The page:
There’s no such tomfoolery with the numbers this year, though. The fact that his ERA (6.75), FIP (6.19), and xFIP (6.55) align so closely show that his struggles this year have nothing to do with luck. Sherrill’s just been that bad.

It’s not that hard to see what’s causing this, either. He’s not throwing as hard (88.3 MPH average on his fastball, lowest of his career). He’s not getting anyone to chase junk out of the zone (swings on just 21.1% of his pitches outside the strike zone, tied for his lowest ever). He’s not avoiding bats on any pitches (85.1% of his pitches are met with contact, and he’s getting just 5.5% swinging strikes, each worst of his career).

So is he hurt? He claims no, despite missing time this season with a bad back. There’s been questions all year about his mechanics, theories that his offseason was too short, and stories about being “cured” by watching Billy Wagner on TV. Obviously, none of it has worked. Maybe it’s all of the above. Or none.

But here’s where I differ with Dilbeck, because I don’t think the minors are the right answer here. First of all, no pitcher has ever gone to Albuquerque to feel better about themselves, but also because his departure would leave the Dodgers with only one lefty in then pen, Hong-Chih Kuo, who can’t be used on consecutive nights. Now, I know you’re thinking that Sherrill is so bad that at this point it doesn’t matter if he throws lefty, righty, or with a cannon attached to his torso, but as long as he’s used in only certain situations, he can still be useful.

Sherrill has been unfathomably terrible against righties this year, allowing them to abuse him at a .405/.509/.714 clip. Despite the homer to Robinson Cano on Sunday – and let’s not forget, Cano’s probably the AL MVP at this point, so there’s not much shame in that – he’s held lefties to .206/.333/.353. I realize this is somewhat grasping at straws here, but unless you’re dying to see Juan Perez or Jack Taschner called up from ABQ, there’s not a lot of viable alternatives.

In the meantime, you pitch Sherrill only against lefties, preferably in low-pressure situations, and you pray. Because there’s not a whole lot else you can do right now.

The Aftermath

No shortage of hilarity on the intertubes after last night’s disaster, on both sides of the aisle, so let’s get right to it.

In the LA Times, Bill Shaikin nails it:

It is not news that Torre tends to overuse his favorite relievers — not to fans, not to the front office, not to ownership. If he hesitates to trust any relievers besides Broxton, Ronald Belisario and Hong-Chih Kuo, then the Dodgers either need to get another manager, or get their manager another reliever.

Bet you know which way I’m leaning! But if it does have to be the latter, MLBtraderumors wonders if that process is already ongoing:

If Colletti looks to make a deal, I imagine Kerry Wood, Kyle FarnsworthOctavio Dotel, D.J. Carrasco, Brendan Donnelly, and Javier Lopez can be had.  I also wonder about Brandon League, David Aardsma, Brandon Lyon, Matt Lindstrom, Jason Frasor, Scott Downs, Kevin Gregg, and Matt Capps.  The remaining salary on these contracts ranges from $413K for Lopez to $5.59MM for Wood.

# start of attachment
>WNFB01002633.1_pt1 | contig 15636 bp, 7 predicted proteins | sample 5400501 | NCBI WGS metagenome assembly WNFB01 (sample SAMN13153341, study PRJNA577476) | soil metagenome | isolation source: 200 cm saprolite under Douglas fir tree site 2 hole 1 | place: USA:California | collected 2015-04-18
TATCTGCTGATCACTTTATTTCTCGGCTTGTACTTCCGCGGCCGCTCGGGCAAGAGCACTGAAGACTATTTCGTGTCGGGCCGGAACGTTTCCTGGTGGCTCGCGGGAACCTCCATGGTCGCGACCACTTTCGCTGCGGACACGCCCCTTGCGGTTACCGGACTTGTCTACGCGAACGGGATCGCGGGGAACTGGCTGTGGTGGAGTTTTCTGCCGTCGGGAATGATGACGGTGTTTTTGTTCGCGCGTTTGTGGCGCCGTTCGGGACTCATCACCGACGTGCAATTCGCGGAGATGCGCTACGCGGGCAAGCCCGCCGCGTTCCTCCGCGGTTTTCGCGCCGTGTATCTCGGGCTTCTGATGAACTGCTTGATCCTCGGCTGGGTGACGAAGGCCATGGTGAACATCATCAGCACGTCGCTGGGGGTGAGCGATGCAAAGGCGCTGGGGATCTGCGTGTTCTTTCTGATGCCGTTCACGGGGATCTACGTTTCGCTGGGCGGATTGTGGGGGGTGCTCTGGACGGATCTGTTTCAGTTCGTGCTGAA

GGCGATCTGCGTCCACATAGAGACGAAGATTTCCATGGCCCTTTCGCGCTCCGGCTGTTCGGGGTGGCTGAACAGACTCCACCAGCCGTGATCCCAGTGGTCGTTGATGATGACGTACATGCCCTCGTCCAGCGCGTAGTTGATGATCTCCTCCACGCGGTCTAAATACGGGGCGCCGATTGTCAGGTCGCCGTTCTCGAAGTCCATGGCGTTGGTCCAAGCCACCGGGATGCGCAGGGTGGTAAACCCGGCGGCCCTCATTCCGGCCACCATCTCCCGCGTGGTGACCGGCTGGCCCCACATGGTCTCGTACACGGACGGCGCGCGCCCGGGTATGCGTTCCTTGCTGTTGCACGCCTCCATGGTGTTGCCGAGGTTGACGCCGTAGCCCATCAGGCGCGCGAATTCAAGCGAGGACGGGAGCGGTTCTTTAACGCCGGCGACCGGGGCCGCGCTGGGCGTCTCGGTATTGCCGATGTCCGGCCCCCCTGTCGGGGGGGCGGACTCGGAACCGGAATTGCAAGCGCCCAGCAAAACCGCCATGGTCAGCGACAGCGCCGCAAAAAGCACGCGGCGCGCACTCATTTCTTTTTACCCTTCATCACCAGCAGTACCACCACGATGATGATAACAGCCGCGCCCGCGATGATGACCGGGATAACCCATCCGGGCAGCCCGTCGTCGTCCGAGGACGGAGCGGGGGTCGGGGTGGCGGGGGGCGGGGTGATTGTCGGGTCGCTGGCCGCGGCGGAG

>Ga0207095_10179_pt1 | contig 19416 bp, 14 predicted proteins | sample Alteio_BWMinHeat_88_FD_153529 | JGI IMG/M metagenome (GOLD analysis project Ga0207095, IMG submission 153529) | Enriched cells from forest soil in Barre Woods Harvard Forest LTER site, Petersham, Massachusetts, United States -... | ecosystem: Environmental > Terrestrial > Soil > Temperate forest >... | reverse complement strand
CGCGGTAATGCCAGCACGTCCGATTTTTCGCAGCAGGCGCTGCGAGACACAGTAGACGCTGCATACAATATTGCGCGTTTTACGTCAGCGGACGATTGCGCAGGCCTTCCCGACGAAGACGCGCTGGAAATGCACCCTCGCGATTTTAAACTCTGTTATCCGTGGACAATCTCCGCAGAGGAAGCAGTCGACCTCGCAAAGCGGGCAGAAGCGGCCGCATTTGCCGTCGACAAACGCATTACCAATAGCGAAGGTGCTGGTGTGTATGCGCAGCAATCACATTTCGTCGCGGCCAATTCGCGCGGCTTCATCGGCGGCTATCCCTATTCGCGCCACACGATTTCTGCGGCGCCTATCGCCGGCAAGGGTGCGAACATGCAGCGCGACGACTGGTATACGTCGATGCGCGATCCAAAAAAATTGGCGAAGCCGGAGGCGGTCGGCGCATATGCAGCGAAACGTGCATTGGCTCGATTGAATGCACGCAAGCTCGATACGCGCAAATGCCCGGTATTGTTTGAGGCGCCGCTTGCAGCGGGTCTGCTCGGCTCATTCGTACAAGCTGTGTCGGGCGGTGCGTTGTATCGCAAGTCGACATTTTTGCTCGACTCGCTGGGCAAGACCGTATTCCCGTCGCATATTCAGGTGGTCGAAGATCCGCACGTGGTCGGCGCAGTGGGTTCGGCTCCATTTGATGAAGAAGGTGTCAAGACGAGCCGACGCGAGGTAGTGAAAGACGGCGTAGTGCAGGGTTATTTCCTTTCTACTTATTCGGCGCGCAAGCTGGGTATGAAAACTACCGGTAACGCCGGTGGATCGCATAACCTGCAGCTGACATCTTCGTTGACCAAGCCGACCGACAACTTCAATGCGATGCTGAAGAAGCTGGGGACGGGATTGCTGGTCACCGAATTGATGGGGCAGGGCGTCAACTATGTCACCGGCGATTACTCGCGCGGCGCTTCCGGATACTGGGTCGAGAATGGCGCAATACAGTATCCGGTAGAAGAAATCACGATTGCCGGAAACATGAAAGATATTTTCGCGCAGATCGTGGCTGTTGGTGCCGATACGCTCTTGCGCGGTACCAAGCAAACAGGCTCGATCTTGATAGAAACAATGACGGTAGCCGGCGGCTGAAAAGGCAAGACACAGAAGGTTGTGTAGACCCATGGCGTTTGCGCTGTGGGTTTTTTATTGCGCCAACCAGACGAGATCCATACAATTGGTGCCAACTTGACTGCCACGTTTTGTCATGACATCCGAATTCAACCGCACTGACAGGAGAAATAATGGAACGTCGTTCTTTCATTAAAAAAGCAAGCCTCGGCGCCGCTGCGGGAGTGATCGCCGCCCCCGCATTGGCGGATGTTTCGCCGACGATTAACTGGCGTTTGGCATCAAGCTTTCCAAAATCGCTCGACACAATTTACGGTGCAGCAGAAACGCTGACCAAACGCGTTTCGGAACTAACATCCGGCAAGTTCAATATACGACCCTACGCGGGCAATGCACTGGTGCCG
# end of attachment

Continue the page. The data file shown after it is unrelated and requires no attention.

Back to last night’s game, Jon Weisman at Dodger Thoughts brings the logic:

Prior to Sunday’s game, Broxton had allowed one earned run in his previous 23 games (0.39 ERA) with no blown saves. In 33 games this season, he had allowed three earned runs and three inherited runs to score. He had surrendered two leads all year. He had over 50 percent more strikeouts than baserunners allowed.

But then the people come out and say none of this matters, because Broxton can’t perform on the national stage when it counts. Even though he had performed on the national stage in an identical situation one night before.

The people come out and say none of this matters, because Broxton can’t perform in the postseason. Even though he has in all but two games. Even though six of the other seven 2009 playoff teams saw their closer give up a lead in last year’s postseason. Yep – every closer but Mariano Rivera blew a postseason game last year. (Rivera got his out of the way in earlier years.)

Couldn’t possibly agree more.

But those “facts” and “numbers” aren’t good enough for all, according to LA Dodger Talk:

The Dodgers should have never been there if Broxton was not a choke artist!  For those of you who want to overwhelm me with stats, here is where FIGURES LIE!  Broxton blew the game, but he gets no blown save, which is BS!  TOTAL BS!  Jon Broxton blew what was the biggest game of the year for the Dodgers.  Remember this game because if the Dodgers don’t win, this game could have been a pivotal change in the Dodgers fortune, but Jon Broxton wrestled defeat from the jaws of victory.  When you mention the Yankees, Red Sox, Phillies and all the big name teams, Jon Broxton’s knees turn to jelly.  This loss wasn’t on Torre.  Joe wanted the win and brought what is his best pitcher in to seal the deal.  I’m no Torre fan, but this isn’t on Joe.  Quit making excuses for Broxton.  My wife calls him “a loser.”   He can pitch with the best, but I tend to agree – he’s a loser!